Low salaries and pensions in Belarus trigger increases in contraband. The typical individual smuggler is a man around 35 years old without a job and with a vehicle capable of transporting gasoline or cigarettes. Retired people, thanks to their small pensions, usually transport clothing and food from the EU. Later they sell these smuggled goods in EU countries by themselves or to traders in a border zone regions. However, in Belarus smugglers are subject to administrative liability, while in neighbouring Lithuania they adopted criminal liability for the same activity.
Individual smugglers cannot use entire railway cars for contraband, naturally. The customs service finds this all to be a profitable business as an increase in detained goods from individual smugglers provides additional visible evidence of them doing a good job. According to the value of confiscated goods moving to Poland – tobacco smuggling alone grew two-fold – up to 99m confiscated cigarettes in 2014. But in comparison with the total volume of shadow exports, which are estimated to be 8.7bn cigarettes, it is not so much.
But who can use railway for contraband in a country with such a strong security service apparatus? And even if it is a state shadow business – why are the Customs Committee intercepting more and more smuggled goods? Siarhei Prudnichenka noted that cooperation between the State Customs Committee and Japan Tobacco International, which provides money for vehicles and monitoring equipment, pays for training seminars for frontier guards. EU and American foreign tobacco companies such as British American Tobacco finance the Customs Committee to reduce losses from smuggling.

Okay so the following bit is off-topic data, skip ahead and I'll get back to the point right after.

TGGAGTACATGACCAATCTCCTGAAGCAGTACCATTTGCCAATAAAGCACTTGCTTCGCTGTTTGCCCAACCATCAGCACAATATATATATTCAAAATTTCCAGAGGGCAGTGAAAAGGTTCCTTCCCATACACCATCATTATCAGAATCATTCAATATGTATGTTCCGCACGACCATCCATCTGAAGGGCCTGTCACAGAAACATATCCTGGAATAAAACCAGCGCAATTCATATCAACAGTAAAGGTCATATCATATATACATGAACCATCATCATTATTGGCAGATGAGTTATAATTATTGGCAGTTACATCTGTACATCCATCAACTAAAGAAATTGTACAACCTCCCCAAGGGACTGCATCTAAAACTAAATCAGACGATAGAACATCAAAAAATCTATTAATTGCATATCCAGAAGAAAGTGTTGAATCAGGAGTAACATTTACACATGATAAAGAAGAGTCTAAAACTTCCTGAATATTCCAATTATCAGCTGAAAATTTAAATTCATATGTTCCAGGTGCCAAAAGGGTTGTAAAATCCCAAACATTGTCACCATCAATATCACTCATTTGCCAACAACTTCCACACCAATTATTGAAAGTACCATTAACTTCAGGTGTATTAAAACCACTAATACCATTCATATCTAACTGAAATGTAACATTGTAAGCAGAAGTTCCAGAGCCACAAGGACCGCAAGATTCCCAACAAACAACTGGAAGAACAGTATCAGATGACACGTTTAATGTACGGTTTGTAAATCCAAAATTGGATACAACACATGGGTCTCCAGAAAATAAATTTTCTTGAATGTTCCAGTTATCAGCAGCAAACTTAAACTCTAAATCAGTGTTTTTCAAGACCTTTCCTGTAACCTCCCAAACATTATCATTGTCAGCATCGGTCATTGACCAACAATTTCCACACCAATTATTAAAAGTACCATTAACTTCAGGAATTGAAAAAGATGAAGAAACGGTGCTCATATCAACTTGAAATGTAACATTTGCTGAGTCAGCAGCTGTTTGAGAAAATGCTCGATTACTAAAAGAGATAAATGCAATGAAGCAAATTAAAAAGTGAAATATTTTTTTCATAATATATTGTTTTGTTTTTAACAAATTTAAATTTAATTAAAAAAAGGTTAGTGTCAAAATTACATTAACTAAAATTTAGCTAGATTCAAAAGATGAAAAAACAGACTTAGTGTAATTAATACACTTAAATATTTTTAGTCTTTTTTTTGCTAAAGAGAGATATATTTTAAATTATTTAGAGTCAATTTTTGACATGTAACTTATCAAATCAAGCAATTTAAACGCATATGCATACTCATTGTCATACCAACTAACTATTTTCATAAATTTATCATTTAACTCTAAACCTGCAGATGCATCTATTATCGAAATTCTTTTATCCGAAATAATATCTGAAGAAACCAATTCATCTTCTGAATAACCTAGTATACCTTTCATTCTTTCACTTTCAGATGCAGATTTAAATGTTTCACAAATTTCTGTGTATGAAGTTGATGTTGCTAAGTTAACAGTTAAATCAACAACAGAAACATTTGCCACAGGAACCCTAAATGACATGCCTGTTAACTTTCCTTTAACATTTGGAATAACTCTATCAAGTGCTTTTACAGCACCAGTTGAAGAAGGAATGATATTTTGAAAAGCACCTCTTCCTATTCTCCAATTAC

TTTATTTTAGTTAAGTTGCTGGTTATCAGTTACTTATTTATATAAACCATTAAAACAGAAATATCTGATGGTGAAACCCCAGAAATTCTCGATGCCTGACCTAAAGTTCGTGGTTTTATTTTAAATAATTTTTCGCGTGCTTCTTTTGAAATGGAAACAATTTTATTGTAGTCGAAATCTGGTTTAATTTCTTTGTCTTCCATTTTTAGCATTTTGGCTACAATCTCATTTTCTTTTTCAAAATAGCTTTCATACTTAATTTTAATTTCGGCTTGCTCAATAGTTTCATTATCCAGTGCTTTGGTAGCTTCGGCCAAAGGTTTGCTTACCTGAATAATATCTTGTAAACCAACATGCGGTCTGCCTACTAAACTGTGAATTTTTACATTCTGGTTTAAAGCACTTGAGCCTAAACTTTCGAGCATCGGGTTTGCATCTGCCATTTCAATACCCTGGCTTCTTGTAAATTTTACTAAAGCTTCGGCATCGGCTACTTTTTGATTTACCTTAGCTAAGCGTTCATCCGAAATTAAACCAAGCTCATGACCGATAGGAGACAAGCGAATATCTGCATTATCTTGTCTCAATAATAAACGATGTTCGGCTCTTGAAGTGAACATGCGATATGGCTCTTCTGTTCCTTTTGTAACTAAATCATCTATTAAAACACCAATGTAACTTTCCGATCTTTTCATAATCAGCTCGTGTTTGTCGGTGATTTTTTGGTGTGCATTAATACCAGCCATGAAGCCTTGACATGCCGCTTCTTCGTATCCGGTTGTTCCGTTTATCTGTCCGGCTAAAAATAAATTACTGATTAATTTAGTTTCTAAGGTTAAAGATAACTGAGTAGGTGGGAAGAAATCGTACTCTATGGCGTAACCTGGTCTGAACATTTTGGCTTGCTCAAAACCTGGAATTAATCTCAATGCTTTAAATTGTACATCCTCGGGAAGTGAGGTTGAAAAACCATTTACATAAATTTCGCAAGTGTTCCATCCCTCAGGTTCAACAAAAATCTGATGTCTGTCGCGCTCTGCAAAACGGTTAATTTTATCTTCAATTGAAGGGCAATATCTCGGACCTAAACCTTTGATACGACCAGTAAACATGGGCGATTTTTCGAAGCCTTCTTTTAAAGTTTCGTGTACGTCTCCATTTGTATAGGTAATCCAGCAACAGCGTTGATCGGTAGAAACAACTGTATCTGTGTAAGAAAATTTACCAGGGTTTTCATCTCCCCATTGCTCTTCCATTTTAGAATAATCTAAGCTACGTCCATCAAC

Next year the Belarusian Customs Committee can expect even more financing from its official foreign sponsors because of the visible results it has been achieving. Also the appointment of the new leader of the State Customs Committee gives a signal that the border guards may become more effective next year. Furthermore, according to the National Statistical Agency in the first nine months of 2014 the volume of official Belarusian tobacco export rose for 42% – which indicates either a shift to legal exports or an increase in production.
Need for the Better Customs Control
As a result of the illegal goods being sent to EU, it continues to loses custom duties and taxes – leading domestic firms produce less because of smuggling. At the same time, producers of other goods in the EU can even make gains because of cheap but illegal gasoline or raw materials like contraband wood. The estimated profits from tobacco smugglers alone is at least $1bn annually, which the EU's lost tax revenues exceeding $1.5bn. But a part of the smugglers’ profit goes to bribes which corrupts the state.
The problem of smuggling becomes even more important in the light of the discussion about the liberalisation of EU-Belarus visa regime. If the current results of the State Customs Committee work remains the same, the EU should review its policy towards Belarusian border guards. The new policy should include better monitoring of and support for the Belarus Customs Committee's work and stronger cooperation with border guards from EU member states.
Raman Kachurka is based in Brest and holds an MA in International Economics from the University of Warsaw.